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opinion tech

FTFF

If you know the FTFF acronym, you’ll know exactly why I’m posting this today.

If you don’t, I suspect this post will be largely irrelevant. Feel free to wander over to somewhere you get some damn posts, like Kottke or Dooce or something.

Anyway.

Apple, please, Fix The Fucking Finder for 10.7. And fixing the Finder doesn’t mean getting rid of it or obfuscating it or rendering it pointless by making everything in OSX work just like iOS.

I’m not saying that as a purist or a ranter. I love my iPad, despite my earlier reservations to the contrary. It’s perfect for those little things – you’ve just thought of a random website you want to check out, so you pick up your iPad, flick the slide-to-unlock, jump online, do your thing, put it down, you’re done. It’s light enough that you don’t even think about it as a fantastic computer as powerful as your desktop was just 10 years ago.

The problem occurs when I want to get anything… serious done. Well, not even serious, just something requiring more than one program to interact with a unit of data that goes beyond a couple of lines of text on the clipboard.  For that, I need to deal with files. Not just files on an arbitrary and abstracted system that may as well be a data-store for specific binary blobs actionable by a particular application, I need honest-to-goodness files I can throw around. Move, copy, rename, edit, export, upload, email, back up. I want to be able to do that without relying on APIs and frameworks and implementations of these to work coherently together.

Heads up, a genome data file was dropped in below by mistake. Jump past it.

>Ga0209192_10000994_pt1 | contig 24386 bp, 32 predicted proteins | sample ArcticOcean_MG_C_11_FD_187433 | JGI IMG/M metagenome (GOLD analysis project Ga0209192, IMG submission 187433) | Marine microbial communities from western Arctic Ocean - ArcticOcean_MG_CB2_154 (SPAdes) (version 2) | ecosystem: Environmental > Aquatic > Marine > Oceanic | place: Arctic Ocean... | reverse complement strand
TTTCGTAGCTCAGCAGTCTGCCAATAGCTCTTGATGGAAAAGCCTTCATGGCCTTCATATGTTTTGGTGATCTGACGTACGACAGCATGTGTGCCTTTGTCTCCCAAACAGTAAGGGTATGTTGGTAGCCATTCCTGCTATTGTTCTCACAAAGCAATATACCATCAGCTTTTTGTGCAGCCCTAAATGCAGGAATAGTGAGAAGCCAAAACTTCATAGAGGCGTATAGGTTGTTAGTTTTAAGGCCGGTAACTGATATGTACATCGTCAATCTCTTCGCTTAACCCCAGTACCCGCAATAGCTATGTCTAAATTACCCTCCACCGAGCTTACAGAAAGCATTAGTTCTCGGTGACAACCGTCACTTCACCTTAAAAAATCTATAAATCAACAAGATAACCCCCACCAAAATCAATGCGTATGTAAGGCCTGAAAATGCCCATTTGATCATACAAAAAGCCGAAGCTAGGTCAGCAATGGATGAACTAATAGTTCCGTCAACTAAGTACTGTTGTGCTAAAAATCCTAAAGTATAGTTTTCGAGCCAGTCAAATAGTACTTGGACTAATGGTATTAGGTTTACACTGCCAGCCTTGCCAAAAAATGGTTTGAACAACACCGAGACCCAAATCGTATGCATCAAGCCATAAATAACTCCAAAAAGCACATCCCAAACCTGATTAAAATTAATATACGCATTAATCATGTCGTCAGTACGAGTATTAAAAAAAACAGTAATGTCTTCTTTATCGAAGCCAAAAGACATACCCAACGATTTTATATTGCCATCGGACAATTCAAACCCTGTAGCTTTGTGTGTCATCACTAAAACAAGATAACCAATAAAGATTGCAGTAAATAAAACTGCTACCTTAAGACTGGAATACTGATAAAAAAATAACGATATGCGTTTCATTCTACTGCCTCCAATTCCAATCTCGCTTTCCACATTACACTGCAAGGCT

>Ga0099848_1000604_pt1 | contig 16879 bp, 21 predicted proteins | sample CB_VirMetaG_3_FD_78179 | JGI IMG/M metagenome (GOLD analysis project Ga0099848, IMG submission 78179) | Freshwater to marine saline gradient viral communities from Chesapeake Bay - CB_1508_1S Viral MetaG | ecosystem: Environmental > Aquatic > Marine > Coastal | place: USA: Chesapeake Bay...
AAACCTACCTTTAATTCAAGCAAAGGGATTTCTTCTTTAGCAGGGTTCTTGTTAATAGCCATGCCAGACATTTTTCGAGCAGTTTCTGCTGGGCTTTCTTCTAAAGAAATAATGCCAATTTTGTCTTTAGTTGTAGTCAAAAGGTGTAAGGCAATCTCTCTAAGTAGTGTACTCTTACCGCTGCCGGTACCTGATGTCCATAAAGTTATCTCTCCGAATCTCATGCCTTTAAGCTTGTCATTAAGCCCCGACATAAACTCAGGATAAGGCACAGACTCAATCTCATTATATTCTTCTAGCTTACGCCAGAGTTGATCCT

These two models of interaction can coexist peacefully, even with overlap. But take away the higher-functioning mode, and you’re asking for trouble, or at least people to migrate away from your service.

So when I see things like the Mac OSX App Store and Launchpad, I get worried. One way to look at these things is that it’s just an evolution of things that have gone before, and not just in Apple’s world. The App Store is a package management system with a nice interface and a payment mechanism built in. Launchpad is really just an app launcher, recreating a now-familiar paradigm on the more powerful computers; or it’s just an extension of the stacks/folder pop-overs for the Applications folder (or it’s a graphical update to the App menu from the classic Mac OS days).

What I don’t like is where this might be going. I don’t want to fix the finder by replacing it with a simpler paradigm, or removing the “need” for it. I just want to be able to do things I can take for granted in other OSes, and have it done consistently. I don’t want to get Mac OSX 10.8 Mountain Lion and find that the majority of the interaction is through an abstract system where everything is “managed for you”.

I’m not stupid, and I’m not so distracted that every task must be performed one-app-at-a-time. I want to be editing a photo while music plays and a torrent downloads and a movie converts and a chat is open with my friends while my mail comes in and I see any twitter updates slide into view through Growl. Multi-tasking, it’s why you have OSX in the first place.

The reason we complain and yet still prefer you, Apple, is that you’re still the one for moving this industry. A plethora of MP3 players have died at the iPod scythe, where once Creative led; smartphones now inexorably follow the Apple lead of the iPhone, where once Palm blazed the trail. No-one has come close to matching the slickness of the MacBooks or iMacs.

Mac OSX showed you can have Unix with a usable graphical interface not beaten with the ugly stick. So we need a leader who is able to keep options open, operate with diversity, not just a single focus that a belies a company with a $50 billion balance sheet.

So, Apple: in the next 6 – 9 months leading up to the launch, don’t shy away from new features, like you did with Snow Leopard. This is the king of the savannah we’re talking about here: there better be some features worthy of the label “Lion”. And Fix the Goddammed Finder!

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